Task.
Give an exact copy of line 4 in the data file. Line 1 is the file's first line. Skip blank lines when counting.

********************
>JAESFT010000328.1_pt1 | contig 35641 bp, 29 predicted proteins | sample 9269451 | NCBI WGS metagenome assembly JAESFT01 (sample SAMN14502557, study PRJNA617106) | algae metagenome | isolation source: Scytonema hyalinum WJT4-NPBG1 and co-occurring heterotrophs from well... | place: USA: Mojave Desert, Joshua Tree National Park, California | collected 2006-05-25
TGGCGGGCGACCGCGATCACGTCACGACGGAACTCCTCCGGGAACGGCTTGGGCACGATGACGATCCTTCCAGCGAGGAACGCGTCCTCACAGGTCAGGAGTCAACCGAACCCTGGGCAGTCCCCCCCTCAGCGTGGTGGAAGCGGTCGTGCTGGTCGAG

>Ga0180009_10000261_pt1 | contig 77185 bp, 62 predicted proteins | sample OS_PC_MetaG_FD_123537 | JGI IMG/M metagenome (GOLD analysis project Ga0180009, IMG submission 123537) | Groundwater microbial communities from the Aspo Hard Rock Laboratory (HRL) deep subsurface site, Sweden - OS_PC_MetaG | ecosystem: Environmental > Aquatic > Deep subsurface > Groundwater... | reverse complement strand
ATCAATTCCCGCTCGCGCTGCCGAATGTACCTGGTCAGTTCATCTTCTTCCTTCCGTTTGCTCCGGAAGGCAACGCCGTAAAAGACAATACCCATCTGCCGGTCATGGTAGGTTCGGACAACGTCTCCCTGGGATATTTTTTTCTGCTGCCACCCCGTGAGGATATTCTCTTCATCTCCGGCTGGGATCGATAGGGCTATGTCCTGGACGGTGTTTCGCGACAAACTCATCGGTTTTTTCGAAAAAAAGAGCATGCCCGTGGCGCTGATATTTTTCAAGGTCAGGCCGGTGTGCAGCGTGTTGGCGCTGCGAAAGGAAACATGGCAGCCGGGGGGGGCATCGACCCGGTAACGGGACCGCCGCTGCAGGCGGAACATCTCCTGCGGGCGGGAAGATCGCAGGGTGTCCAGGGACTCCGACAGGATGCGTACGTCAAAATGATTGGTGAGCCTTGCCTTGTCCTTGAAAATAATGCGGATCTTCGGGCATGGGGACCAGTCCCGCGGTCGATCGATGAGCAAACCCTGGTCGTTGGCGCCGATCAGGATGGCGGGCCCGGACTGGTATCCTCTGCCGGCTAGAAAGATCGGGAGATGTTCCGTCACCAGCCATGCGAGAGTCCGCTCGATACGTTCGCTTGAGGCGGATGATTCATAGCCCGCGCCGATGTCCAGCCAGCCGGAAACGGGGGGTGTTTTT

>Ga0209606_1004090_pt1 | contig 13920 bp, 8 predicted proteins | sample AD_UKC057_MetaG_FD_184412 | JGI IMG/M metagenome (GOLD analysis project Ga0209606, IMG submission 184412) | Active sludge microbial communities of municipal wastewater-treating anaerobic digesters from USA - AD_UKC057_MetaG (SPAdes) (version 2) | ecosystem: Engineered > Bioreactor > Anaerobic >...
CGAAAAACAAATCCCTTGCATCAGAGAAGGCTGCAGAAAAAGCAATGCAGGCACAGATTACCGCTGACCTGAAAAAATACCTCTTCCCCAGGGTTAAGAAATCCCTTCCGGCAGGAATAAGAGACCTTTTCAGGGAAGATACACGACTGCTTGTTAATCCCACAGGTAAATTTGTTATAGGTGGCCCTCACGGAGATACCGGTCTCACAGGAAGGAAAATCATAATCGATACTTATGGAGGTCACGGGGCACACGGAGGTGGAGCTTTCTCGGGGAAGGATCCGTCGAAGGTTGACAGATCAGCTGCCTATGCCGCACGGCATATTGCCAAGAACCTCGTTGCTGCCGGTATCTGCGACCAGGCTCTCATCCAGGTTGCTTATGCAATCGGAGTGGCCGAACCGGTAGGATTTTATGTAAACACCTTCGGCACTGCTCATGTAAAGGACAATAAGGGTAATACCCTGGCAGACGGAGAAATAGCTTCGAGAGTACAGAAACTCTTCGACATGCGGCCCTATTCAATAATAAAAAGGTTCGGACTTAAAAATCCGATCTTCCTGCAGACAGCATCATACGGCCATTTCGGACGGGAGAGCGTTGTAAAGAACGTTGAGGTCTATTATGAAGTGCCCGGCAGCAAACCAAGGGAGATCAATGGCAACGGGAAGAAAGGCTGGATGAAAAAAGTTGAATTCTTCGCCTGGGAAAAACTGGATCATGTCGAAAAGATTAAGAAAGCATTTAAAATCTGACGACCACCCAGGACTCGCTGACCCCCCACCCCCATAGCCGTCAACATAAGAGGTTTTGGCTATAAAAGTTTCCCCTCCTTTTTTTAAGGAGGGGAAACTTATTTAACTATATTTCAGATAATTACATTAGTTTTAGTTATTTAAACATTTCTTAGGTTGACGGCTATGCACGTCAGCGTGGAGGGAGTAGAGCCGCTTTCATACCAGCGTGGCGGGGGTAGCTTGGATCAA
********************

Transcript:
ATCAATTCCCGCTCGCGCTGCCGAATGTACCTGGTCAGTTCATCTTCTTCCTTCCGTTTGCTCCGGAAGGCAACGCCGTAAAAGACAATACCCATCTGCCGGTCATGGTAGGTTCGGACAACGTCTCCCTGGGATATTTTTTTCTGCTGCCACCCCGTGAGGATATTCTCTTCATCTCCGGCTGGGATCGATAGGGCTATGTCCTGGACGGTGTTTCGCGACAAACTCATCGGTTTTTTCGAAAAAAAGAGCATGCCCGTGGCGCTGATATTTTTCAAGGTCAGGCCGGTGTGCAGCGTGTTGGCGCTGCGAAAGGAAACATGGCAGCCGGGGGGGGCATCGACCCGGTAACGGGACCGCCGCTGCAGGCGGAACATCTCCTGCGGGCGGGAAGATCGCAGGGTGTCCAGGGACTCCGACAGGATGCGTACGTCAAAATGATTGGTGAGCCTTGCCTTGTCCTTGAAAATAATGCGGATCTTCGGGCATGGGGACCAGTCCCGCGGTCGATCGATGAGCAAACCCTGGTCGTTGGCGCCGATCAGGATGGCGGGCCCGGACTGGTATCCTCTGCCGGCTAGAAAGATCGGGAGATGTTCCGTCACCAGCCATGCGAGAGTCCGCTCGATACGTTCGCTTGAGGCGGATGATTCATAGCCCGCGCCGATGTCCAGCCAGCCGGAAACGGGGGGTGTTTTT